Genetic diversity has been studied in a number of apple collections (e.g. Lassois et al. 2016; Urrestarazu et al. 2016), primarily using SSR markers from the core set described by Evans et al. (2007). This core set provides sufficient resolution power for cultivar identification, for revealing duplicates and for identifying parent-offspring associations, giving an overall picture of the genetic diversity within a collection. Single-nucleotide polymorphism (SNP)-based techniques such as SNP arrays (Bianco et al. 2016; Bianco et al. 2014; Chagné et al. 2012) or genotyping by sequencing (Gardner et al. 2014) have recently been developed. They are useful for QTL mapping by high-resolution linkage mapping or GWAS where thousands of markers are needed (Ingvarsson and Street 2011). Such high-throughput SNP genotyping techniques will complement and perhaps replace the use of SSR markers to characterize gene bank resources and could be used to confirm cultivar parentages found here. Comparing the two approaches, SSR markers are probably more precise for predicting parent-offspring associations, whereas the other similar SSR markers can yield information about ploidy. Furthermore, to fully exploit the genetic diversity present in collections, high-throughput phenotyping techniques may be useful. Such approaches can facilitate an increased awareness and accessibility of germplasm resources and allow identification of genes underlying important traits through GWAS.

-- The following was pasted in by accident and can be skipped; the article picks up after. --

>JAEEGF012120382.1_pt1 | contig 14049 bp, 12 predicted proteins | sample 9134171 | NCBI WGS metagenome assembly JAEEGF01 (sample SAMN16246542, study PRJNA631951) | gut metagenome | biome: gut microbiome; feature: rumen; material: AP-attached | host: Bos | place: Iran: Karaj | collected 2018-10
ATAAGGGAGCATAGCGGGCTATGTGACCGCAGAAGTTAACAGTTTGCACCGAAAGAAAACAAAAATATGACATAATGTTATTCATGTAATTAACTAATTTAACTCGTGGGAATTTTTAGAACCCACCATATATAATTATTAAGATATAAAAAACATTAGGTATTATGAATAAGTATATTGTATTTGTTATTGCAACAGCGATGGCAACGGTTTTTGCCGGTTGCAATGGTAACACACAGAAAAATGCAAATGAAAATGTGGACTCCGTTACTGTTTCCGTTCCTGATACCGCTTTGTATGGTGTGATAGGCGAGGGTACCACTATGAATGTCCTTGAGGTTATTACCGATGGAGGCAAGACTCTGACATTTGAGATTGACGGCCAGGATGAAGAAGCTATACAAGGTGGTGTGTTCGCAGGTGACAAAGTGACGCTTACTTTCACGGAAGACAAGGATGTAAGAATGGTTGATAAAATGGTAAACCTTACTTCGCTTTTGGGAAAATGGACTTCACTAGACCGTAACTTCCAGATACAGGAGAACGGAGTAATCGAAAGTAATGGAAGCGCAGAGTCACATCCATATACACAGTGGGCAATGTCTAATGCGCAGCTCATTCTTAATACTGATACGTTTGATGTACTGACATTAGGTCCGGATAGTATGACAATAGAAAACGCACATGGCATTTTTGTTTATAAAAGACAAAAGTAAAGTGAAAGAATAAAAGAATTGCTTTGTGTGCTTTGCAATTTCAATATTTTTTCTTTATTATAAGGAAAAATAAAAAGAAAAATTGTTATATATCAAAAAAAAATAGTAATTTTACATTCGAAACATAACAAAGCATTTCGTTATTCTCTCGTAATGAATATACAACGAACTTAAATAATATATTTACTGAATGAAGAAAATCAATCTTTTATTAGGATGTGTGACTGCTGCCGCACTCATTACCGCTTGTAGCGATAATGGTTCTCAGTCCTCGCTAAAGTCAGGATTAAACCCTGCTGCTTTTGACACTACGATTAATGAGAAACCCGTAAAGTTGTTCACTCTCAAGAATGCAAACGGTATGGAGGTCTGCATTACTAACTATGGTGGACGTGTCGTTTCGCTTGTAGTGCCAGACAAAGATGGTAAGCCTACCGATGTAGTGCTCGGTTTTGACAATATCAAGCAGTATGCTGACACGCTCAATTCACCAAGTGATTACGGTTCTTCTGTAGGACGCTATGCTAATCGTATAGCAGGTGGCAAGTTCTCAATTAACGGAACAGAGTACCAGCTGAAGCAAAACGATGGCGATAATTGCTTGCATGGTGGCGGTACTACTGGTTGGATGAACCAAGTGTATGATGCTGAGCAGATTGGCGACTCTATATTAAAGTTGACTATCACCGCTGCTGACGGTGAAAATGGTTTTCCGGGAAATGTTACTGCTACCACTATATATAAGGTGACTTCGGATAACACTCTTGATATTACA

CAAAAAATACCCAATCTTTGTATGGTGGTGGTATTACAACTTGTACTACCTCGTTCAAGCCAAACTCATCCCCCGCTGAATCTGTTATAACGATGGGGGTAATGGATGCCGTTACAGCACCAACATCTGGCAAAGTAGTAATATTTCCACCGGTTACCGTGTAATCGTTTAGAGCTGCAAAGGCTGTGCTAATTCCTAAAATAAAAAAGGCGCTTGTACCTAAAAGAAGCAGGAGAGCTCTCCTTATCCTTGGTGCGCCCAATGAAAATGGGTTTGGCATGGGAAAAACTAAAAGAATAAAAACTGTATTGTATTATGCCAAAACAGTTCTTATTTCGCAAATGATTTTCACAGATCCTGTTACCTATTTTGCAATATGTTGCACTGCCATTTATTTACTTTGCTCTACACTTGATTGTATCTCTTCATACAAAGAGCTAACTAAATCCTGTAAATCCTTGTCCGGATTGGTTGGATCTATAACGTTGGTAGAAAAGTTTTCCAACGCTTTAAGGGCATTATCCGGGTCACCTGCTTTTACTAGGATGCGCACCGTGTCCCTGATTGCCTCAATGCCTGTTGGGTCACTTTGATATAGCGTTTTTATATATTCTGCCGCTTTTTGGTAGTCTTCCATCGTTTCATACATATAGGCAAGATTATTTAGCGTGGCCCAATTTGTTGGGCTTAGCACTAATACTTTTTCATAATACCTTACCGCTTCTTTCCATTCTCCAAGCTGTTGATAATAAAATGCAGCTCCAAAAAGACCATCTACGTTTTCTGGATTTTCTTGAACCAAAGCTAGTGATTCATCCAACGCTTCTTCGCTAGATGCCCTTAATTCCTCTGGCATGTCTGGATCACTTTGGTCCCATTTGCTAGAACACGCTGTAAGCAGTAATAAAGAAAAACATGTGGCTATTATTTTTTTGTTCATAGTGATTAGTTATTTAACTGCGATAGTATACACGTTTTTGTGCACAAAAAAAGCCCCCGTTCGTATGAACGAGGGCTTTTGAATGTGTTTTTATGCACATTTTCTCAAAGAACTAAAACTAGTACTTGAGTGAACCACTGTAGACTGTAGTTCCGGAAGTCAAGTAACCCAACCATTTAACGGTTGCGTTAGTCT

Future perspectives for local apples

There is increasing awareness of the value of old, local cultivars. Attention has been focussed on characteristics and qualities of specific cultivars for processed products (apple juice, fruit wine, etc.), but there has also been focus on the historical origin of local apples. In this light, we need more knowledge about cultivars in germplasm collections. A previous study of Danish cultivars has demonstrated the large diversity in more than 50 chemical aroma compounds in apple juice samples (Varming et al. 2013) and showed that the collection contain traits that are desired in local apple production and modern breeding programmes.

In summary, the present genotypic data add to previous phenotypic data showing that the Danish apple gene bank is a valuable resource for important quality parameters. These parameters are rooted in a diverse gene pool and have been developed over the last two centuries, during which cultivars were imported from abroad. The great majority of cultivars came from European countries south of Denmark and a substantial number from England. The continuous import of new cultivars created the basis for a considerable diversity that was facilitated by countless, random bee-facilitated pollinations. This has created the current gene pool, which has been adapted to local climate conditions and is now a valuable and available resource of genes of interest for future breeding programmes.

Acknowledgements